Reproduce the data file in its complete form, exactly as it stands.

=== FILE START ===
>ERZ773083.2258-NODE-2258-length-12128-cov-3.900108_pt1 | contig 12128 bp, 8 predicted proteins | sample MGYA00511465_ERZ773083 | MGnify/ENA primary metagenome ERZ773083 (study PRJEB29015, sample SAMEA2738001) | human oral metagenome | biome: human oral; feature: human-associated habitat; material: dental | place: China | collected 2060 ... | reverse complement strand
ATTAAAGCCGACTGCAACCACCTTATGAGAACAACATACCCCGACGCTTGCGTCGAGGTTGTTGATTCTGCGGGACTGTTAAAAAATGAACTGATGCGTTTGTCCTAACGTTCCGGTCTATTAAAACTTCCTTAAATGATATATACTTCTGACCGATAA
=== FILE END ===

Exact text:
>ERZ773083.2258-NODE-2258-length-12128-cov-3.900108_pt1 | contig 12128 bp, 8 predicted proteins | sample MGYA00511465_ERZ773083 | MGnify/ENA primary metagenome ERZ773083 (study PRJEB29015, sample SAMEA2738001) | human oral metagenome | biome: human oral; feature: human-associated habitat; material: dental | place: China | collected 2060 ... | reverse complement strand
ATTAAAGCCGACTGCAACCACCTTATGAGAACAACATACCCCGACGCTTGCGTCGAGGTTGTTGATTCTGCGGGACTGTTAAAAAATGAACTGATGCGTTTGTCCTAACGTTCCGGTCTATTAAAACTTCCTTAAATGATATATACTTCTGACCGATAA